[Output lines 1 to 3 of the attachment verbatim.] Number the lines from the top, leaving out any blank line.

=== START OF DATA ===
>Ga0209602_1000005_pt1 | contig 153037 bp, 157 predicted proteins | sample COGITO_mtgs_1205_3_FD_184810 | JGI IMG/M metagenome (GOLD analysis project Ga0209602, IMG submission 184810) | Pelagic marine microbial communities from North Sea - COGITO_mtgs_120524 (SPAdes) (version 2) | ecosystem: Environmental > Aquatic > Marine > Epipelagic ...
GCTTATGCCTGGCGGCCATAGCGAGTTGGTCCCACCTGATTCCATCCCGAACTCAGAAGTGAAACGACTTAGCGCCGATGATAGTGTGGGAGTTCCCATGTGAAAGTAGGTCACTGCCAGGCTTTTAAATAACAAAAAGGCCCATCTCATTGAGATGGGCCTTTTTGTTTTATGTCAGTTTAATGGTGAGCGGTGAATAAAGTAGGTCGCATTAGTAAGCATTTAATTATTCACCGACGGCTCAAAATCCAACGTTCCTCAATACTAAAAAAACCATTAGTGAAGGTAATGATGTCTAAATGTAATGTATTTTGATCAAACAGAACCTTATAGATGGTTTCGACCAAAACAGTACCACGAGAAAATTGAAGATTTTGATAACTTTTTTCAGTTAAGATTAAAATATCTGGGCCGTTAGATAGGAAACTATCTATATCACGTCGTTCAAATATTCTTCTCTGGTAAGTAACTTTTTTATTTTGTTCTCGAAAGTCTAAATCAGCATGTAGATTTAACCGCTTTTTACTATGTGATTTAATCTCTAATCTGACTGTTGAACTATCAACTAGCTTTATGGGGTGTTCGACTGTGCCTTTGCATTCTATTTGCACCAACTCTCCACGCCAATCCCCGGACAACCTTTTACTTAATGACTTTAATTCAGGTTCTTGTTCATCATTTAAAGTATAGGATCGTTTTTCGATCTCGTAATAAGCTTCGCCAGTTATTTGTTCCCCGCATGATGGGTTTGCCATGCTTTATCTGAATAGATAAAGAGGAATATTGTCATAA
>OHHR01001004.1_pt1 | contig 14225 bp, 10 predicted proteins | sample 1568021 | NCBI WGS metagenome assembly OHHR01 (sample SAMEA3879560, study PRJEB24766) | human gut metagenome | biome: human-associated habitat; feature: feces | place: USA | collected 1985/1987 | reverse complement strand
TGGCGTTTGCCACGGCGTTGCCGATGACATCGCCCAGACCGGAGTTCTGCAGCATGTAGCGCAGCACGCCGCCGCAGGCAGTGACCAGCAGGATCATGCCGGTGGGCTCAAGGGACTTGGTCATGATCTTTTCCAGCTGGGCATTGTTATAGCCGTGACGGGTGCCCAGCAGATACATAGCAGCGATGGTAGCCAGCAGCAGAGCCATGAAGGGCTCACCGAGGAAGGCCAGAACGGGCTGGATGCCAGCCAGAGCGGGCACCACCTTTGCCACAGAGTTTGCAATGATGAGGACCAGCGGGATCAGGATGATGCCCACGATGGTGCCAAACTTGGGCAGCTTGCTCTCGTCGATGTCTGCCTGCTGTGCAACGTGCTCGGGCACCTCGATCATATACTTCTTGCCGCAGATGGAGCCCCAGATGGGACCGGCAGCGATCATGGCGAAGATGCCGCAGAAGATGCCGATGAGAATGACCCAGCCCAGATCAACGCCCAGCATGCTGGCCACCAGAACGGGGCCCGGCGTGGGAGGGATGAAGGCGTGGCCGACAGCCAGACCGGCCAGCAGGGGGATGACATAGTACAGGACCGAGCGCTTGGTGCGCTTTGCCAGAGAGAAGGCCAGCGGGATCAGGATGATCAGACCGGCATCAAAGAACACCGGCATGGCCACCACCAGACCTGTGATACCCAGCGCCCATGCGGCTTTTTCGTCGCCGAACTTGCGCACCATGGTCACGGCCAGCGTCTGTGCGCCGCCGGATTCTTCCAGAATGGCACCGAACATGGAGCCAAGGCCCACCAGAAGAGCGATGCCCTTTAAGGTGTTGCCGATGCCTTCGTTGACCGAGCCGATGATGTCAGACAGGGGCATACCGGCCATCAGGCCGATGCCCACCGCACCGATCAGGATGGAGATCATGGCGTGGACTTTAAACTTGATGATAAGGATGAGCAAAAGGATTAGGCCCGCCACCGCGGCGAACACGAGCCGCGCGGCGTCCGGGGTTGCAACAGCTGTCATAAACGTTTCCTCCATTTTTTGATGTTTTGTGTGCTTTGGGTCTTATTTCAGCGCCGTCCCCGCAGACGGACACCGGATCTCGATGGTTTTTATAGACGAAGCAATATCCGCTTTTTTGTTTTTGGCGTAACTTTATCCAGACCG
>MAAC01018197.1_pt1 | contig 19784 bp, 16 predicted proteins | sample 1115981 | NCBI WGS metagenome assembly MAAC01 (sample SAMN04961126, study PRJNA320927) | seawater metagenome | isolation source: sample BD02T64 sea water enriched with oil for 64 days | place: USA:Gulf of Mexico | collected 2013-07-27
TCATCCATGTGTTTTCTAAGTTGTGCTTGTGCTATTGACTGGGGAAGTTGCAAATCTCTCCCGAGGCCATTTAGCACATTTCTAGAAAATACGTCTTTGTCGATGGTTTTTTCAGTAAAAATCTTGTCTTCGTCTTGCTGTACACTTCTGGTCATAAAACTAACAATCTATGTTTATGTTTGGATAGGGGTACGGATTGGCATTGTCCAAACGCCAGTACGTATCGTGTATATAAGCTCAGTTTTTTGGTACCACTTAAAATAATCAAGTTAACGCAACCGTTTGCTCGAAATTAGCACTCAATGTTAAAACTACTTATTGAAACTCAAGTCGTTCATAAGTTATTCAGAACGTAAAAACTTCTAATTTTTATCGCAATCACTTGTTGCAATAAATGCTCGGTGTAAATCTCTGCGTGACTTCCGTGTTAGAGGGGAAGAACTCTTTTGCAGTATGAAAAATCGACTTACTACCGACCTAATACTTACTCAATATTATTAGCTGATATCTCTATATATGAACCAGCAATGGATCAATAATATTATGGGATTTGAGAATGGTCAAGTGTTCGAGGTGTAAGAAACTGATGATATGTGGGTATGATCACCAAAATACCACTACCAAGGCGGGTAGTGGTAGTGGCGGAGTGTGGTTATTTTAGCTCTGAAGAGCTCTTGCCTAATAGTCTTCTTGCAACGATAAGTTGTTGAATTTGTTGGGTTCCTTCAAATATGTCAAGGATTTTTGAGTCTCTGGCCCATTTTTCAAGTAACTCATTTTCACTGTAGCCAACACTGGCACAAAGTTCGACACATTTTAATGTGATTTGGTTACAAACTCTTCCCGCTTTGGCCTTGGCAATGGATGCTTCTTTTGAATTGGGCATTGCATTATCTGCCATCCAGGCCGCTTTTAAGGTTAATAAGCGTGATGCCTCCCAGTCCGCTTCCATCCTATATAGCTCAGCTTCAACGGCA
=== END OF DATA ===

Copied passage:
>Ga0209602_1000005_pt1 | contig 153037 bp, 157 predicted proteins | sample COGITO_mtgs_1205_3_FD_184810 | JGI IMG/M metagenome (GOLD analysis project Ga0209602, IMG submission 184810) | Pelagic marine microbial communities from North Sea - COGITO_mtgs_120524 (SPAdes) (version 2) | ecosystem: Environmental > Aquatic > Marine > Epipelagic ...
GCTTATGCCTGGCGGCCATAGCGAGTTGGTCCCACCTGATTCCATCCCGAACTCAGAAGTGAAACGACTTAGCGCCGATGATAGTGTGGGAGTTCCCATGTGAAAGTAGGTCACTGCCAGGCTTTTAAATAACAAAAAGGCCCATCTCATTGAGATGGGCCTTTTTGTTTTATGTCAGTTTAATGGTGAGCGGTGAATAAAGTAGGTCGCATTAGTAAGCATTTAATTATTCACCGACGGCTCAAAATCCAACGTTCCTCAATACTAAAAAAACCATTAGTGAAGGTAATGATGTCTAAATGTAATGTATTTTGATCAAACAGAACCTTATAGATGGTTTCGACCAAAACAGTACCACGAGAAAATTGAAGATTTTGATAACTTTTTTCAGTTAAGATTAAAATATCTGGGCCGTTAGATAGGAAACTATCTATATCACGTCGTTCAAATATTCTTCTCTGGTAAGTAACTTTTTTATTTTGTTCTCGAAAGTCTAAATCAGCATGTAGATTTAACCGCTTTTTACTATGTGATTTAATCTCTAATCTGACTGTTGAACTATCAACTAGCTTTATGGGGTGTTCGACTGTGCCTTTGCATTCTATTTGCACCAACTCTCCACGCCAATCCCCGGACAACCTTTTACTTAATGACTTTAATTCAGGTTCTTGTTCATCATTTAAAGTATAGGATCGTTTTTCGATCTCGTAATAAGCTTCGCCAGTTATTTGTTCCCCGCATGATGGGTTTGCCATGCTTTATCTGAATAGATAAAGAGGAATATTGTCATAA
>OHHR01001004.1_pt1 | contig 14225 bp, 10 predicted proteins | sample 1568021 | NCBI WGS metagenome assembly OHHR01 (sample SAMEA3879560, study PRJEB24766) | human gut metagenome | biome: human-associated habitat; feature: feces | place: USA | collected 1985/1987 | reverse complement strand